A North Korean defector and human rights activist has penned a letter to president-elect Donald Trump urging him to do eight key things when he gets into office to help North Korean defectors and pressure the totalitarian Kim regime to end its systematic human rights abuses against Christians and others political prisoners.
Jung Gwang Il, a former North Korean political prisoner and founder of a South Korean-based, defector-led association that smuggles information about the outside world into information-deprived North Korea, sent the billionaire real estate mogul and next president of the United States a letter on Monday reminding the thrice-married casino owner who promised to protect religious liberty that North Korea is one of the worst violators of freedom in the world.
Jung, who leads an organization called No Chain for North Korea, wrote that he was once a "loyal member" of the North Korean communist regime until the communist government accused him of being a spy and tortured him for seven months before imprisoned him in the Yodok political prison camp for over three "hellish" years.
As No Chain works to help liberate North Koreans by sending in factual information about how the Kim regime is really oppressing its citizens, Jung tells Trump in his letter that "North Korea will continue to be a major issue for you and your administration to deal with."
Jung offers eight suggestions for how a Trump administration should deal with North Korea, the country that Open Doors USA ranks as the No. 1 persecutor of Christians in the world.
As tens of thousands of North Koreans languish in political prisons and labor camps because they either attended a house church, proselytized, got caught trying to flee the country or spoke out against the totalitarian regime, the first suggestion that Jung offered Trump is to make human rights not "just one of the issues to be discussed, but the main issue on which all other relevant issues related to North Korea should be discussed."
Jung's second suggestion is for the Trump administration to pressure China to stop repatriating North Korean refugees back to North Korea, where they are likely to be arrested, tortured and even killed for trying to defect from the country. Additionally, Jung calls on a Trump administration "to highlight the plight of the North Korean refugee women who are sold into human trafficking situations once they escape from North Korea."
Thirdly, Jung calls on Trump to "expand support for civil society groups, human rights organizations, and North Korean defector organizations [like No Choice] in their efforts to send outside information into North Korea."
Jung's fourth suggestion is that Trump lead an effort to pass enhanced and strengthened sanctions against the the North Korean regime.
Jung also calls on Trump to work with the United Nations and the Security Council to ensure that "recommendations in the UN's Commission of Inquiry report on North Korean human rights will be carried out." Specifically, Jung wants the Trump administration to ensure that the referral of dictator Kim Jong-un for prosecution by the International Criminal Court be carried out,
The sixth suggestion in Jung's letter calls on the Trump administration to pressure countries in Europe and Asia who host North Korea's overseas workers to "hold to account not only the North Korean regime, but also the governments that cooperate with them and profited from the slave-labor of the North Korean workers."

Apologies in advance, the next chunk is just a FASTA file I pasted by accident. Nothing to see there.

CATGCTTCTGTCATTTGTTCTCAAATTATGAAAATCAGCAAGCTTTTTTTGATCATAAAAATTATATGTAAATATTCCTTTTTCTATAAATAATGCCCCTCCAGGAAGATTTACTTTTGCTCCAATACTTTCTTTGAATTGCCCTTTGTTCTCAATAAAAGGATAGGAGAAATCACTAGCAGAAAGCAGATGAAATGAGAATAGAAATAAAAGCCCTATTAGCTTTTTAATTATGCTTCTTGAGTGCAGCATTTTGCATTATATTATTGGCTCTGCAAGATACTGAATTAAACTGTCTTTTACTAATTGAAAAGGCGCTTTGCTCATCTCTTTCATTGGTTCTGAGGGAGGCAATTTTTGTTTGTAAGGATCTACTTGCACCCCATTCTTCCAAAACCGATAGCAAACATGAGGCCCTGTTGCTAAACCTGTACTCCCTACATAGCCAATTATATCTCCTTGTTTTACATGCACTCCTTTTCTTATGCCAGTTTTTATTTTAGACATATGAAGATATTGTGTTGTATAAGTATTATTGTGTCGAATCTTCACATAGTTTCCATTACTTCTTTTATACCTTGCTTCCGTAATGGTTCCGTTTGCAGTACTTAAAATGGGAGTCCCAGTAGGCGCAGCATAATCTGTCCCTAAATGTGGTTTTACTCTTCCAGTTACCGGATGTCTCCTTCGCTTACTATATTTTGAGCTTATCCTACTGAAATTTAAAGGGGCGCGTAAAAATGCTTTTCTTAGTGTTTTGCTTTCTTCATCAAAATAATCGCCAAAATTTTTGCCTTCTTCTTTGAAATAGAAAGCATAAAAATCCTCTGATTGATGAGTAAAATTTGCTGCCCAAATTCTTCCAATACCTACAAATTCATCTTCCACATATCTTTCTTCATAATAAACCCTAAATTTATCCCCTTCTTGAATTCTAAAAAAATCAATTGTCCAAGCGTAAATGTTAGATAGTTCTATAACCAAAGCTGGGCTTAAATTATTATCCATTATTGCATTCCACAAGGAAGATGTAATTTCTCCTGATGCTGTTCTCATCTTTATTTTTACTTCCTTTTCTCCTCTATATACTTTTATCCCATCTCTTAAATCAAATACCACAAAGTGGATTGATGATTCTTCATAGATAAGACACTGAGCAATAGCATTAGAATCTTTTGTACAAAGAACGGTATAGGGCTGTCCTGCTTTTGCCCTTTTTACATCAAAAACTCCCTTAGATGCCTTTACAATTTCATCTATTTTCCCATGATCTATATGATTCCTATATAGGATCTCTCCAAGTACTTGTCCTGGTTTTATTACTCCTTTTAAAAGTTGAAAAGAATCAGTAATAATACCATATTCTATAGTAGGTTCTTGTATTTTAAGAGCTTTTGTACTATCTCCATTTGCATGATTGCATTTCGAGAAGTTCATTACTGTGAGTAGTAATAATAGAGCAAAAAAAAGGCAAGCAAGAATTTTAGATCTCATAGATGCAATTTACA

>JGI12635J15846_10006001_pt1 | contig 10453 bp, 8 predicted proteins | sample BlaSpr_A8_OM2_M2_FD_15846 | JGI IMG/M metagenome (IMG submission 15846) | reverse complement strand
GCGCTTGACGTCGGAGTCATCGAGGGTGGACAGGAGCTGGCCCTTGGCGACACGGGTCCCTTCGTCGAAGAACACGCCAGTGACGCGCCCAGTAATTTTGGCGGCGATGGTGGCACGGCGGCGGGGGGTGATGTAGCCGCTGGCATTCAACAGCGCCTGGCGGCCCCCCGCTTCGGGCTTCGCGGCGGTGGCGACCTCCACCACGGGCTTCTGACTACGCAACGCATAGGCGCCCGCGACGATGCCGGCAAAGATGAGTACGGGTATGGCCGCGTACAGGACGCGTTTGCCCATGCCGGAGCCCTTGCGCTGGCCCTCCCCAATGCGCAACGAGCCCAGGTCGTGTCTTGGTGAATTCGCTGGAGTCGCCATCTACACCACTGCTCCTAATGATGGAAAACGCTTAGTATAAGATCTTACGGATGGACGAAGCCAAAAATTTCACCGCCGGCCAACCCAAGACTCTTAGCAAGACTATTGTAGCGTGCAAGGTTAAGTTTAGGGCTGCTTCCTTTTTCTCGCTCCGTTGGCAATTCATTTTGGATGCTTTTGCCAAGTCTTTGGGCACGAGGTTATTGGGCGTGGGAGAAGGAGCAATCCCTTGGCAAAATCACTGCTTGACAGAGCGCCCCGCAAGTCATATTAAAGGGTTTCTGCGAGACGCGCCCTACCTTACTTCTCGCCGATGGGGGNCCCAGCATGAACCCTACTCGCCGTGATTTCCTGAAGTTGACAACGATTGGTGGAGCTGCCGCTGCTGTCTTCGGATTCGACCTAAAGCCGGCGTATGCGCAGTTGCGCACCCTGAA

Jung also writes that a Trump administration must "expedite the interview and vetting process for North Korean refugees who are in [third-world] countries who express a desire to seek asylum in the United States."
The eighth and final suggestion that Jung made in his letter is for the Trump administration to organize a summit for North Korean defectors, human rights activists and other experts in Washington, D.C. to give the Trump administration an opportunity to learn the full scope of the dire human rights crisis in North Korea and receive advice from the activists who are actively working to oppose the Kim regime.
"Your efforts on behalf of the freedom for the North Korean people, and on working towards the eventual reunification of the two Koreas, will be a lasting legacy of not only your presidency as 'The Reunification President,' but will also be a gift to the future generation in leaving behind a peaceful region that will be a benefit to the United States," Jung wrote.
"The United States of America is a beacon of hope and freedom to many oppressed people in the world, and with the information revolution happening inside North Korea thanks to the work of activists and defectors in sending outside information to the people, many North Koreans are more aware than ever before of what America is really like, contrary to the brainwashing and propaganda they have been taught all their lives," he added. "News of the recent election, and the peaceful transfer of power from one administration to another, will be sent into North Korea via radio broadcasts, balloon leaflets, helicopter drones, and other methods, by 'No Chain' and other human rights and defector organizations."
Jung's letter comes as Trump has expressed willingness in the past to meet and speak with Kim. Although Trump said that he is willing to have open discussion with the dictator, he stressed that he would not go to North Korea.
"What the hell is wrong with speaking? And you know what? It's called opening a dialogue. It's opening a dialogue," Trump said in June.
"If he came here, I'd accept him, but I wouldn't give him a state dinner like we do for China and all these other people that rip us off when we give them these big state dinners."
Additionally, North Korean state media seems to have favored Trump for president over Democratic nominee Hillary Clinton. In June, a North Korean propaganda piece was written that labeled Trump as "wise politician" and Clinton as "dull."